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Phenylketonuria

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This is a presentation of PKU case and genetic counseling. Presented on April 2010 in Genetic Counseling master programme, FMDU, Semarang

This is a presentation of PKU case and genetic counseling. Presented on April 2010 in Genetic Counseling master programme, FMDU, Semarang

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  • 1. Genetic Counseling in Phenylketonuria
    Literature Review by
    Rahajeng N. Tunjungputri, MD
    Magister of Biomedical Science/ Genetic Counseling
    Faculty of Medicine Diponegoro University, 2010
  • 2. Case
    A married couple has their 2 year old daughter diagnosed with phenylketonuria. They are referred for genetic counseling. What are you going to do as their genetic counselor?
  • 3. What will be done?
    The girl was previously diagnosed with PKU, therefore the genetic counselor must:
    Confirm the diagnosis
    Look at the available medical records/laboratory examinations
    Establish the correct diagnosis before counseling
    Explain the genetic basis of phenylketonuria
    Explain the lifetime management of PKU and the need for monitoring
    Explain about recurrence risk and risk of carriers in the family
  • 4. Introduction
    Phenylketonuria (PKU) is an inborn error of protein metabolism that results from an impaired ability to metabolize the essential amino acid phenylalanine
    Incidence:
    US 1/15000 births, Turkey 1/2600 births
    High frequency: northern and eastern Europe, Italy, China
    PKU counts for 1% of institutionalized MR patients.
    Morbidity:
    Untreated: severe mental retardation.
    Well-treated patients should have IQs within approximately 5-8 points of their siblings.
  • 5. Genetics of PKU
    Classical PKU is an autosomal recessive manner and is the result of mutations in the PAH gene, located in12q24.1
    The normal product of the PAH gene is the protein phenylalanine hydroxylase (PAH) which hydroxylates phenylalanine to tyrosine
    Deficiency of PAH leads to hyperphenylalaninemia
    Figure from : HoeksMP, den Heijer M, Janssen MC. Adult issues in phenylketonuria. Neth J Med. 2009 Jan;67(1):2-7
  • 6. Clinical manifestations
    History
    Most appear normal at birth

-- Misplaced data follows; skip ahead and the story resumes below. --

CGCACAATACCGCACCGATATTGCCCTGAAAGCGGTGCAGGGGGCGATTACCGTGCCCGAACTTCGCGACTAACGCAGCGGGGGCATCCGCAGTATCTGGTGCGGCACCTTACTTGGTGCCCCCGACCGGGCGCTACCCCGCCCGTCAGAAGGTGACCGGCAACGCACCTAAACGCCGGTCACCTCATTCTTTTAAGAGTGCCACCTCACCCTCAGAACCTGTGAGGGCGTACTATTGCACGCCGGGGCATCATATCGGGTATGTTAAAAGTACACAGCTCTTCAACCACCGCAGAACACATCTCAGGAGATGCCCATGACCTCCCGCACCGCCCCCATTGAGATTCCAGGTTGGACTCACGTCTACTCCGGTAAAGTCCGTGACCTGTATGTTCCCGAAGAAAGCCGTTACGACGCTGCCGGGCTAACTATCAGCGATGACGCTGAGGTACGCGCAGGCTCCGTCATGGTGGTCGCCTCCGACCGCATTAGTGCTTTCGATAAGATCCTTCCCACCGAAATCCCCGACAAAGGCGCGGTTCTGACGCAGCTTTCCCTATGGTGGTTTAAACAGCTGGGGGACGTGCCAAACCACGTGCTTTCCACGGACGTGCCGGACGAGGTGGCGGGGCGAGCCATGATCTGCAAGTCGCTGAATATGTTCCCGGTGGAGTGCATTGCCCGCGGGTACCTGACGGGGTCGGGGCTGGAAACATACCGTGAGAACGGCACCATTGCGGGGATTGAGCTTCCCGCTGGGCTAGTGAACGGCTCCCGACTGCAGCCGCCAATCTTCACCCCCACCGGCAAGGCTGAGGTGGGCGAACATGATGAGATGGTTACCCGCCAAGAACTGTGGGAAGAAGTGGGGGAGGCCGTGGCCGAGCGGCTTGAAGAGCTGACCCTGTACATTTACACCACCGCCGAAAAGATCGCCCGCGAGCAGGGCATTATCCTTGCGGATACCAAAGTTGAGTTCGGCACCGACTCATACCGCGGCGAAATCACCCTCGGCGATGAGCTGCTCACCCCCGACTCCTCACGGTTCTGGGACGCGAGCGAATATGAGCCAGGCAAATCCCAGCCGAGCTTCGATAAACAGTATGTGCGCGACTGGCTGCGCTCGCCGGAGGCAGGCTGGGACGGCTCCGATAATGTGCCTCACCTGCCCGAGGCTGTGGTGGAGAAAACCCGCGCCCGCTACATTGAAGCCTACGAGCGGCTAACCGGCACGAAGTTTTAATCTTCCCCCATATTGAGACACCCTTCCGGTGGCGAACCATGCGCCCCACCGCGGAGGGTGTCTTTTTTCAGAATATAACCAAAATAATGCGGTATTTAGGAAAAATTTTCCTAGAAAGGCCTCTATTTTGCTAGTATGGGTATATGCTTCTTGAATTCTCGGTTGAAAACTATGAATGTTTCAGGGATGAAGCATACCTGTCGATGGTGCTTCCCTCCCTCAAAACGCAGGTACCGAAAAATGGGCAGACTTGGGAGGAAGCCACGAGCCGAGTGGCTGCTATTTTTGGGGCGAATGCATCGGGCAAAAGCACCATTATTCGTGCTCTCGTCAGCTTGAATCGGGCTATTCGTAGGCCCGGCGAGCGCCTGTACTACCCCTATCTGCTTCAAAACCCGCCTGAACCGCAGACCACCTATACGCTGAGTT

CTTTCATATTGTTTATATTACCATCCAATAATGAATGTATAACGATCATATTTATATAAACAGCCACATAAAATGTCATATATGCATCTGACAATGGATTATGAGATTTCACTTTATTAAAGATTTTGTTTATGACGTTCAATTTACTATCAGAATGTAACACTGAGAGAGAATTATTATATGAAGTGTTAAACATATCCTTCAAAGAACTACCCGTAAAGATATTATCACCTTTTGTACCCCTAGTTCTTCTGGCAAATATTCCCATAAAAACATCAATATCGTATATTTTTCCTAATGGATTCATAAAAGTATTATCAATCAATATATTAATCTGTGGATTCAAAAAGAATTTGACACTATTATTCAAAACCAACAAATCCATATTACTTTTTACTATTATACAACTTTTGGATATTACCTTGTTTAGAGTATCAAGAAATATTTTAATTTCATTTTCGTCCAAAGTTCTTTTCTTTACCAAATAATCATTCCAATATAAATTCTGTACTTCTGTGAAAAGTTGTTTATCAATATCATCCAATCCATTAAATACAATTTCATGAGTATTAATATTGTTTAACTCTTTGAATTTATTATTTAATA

Progressive developmental delay
    Later infancy and childhood: vomiting, mousy odor, eczema, seizures, self-mutilation, and severe behavioral disorders
    Failure of dietary treatment may deteriorate:
    Motor function
    Cognitive ability
    Neuropsychological function
    Physical
    Mental retardation
    Mousy odor
    Eczema
    Fair coloring as a result of tyrosine deficiency
  • 7. Diagnosis
    PAH deficiency can be diagnosed by newborn screening based upon detection of the presence of hyperphenylalaninemia using heelprick (<8 days)
    PKU is diagnosed in individuals with plasma phenylalanine (Phe) concentrations higher than 1000 µmol/L in the untreated state
  • 8. Management
    Dietary management:
    Goal: normalization of the concentrations of Phe and Tyr in the blood to prevent brain damage
    Phe: 120-360 µmol/L (2-6 mg/dL)
    Low Phe diet and amino acid supplementation except Phe (also: Phe-free medical formula)
    The diet, growth and nutritional status must be monitored
    The diet must be adjusted for growth, illness, activity, etc.
    Image available from http://depts.washington.edu/pku/resources/essentials.html
  • 9. Management
    Table adapted from various references. This table does not show complete classification of PKU
  • 10. Management
    Large Neutral Amino Acid (LNAA)
    Phenylalanine, tyrosine, tryptophan, leucine, isoleucinecompete with each other at the blood brain barrier
    Carrier saturation and competitive inhibition of Phe results in a decrease in Phe. A double blind RCT shows 39% decrease in plasma Phe
    Dose (number of tablets) is individualized by body weight (kg)X 0.4. For example, an individual who weighs 50 kg would receive 20 tab daily (ie, 50 kg X 0.4 = 20 tab). Divide daily dose into 3-4 doses administered with meals or snacks. For age >15 years.
  • 11. Malignant PKU
    A small percentage of children with elevated phenylalanine levels exhibit normal phenylalanine hydroxylase but have a deficiency in synthesis or recycling of the enzyme's cofactor, tetrahydrobiopterin. This condition is termed malignant phenylketonuria. 
    These patients benefit from treatment with synthetic form of tetrahydrobiopterin (BH4) for malignant PKU
    BH4 is cofactor for phenylalanine hydroxylase (PAH)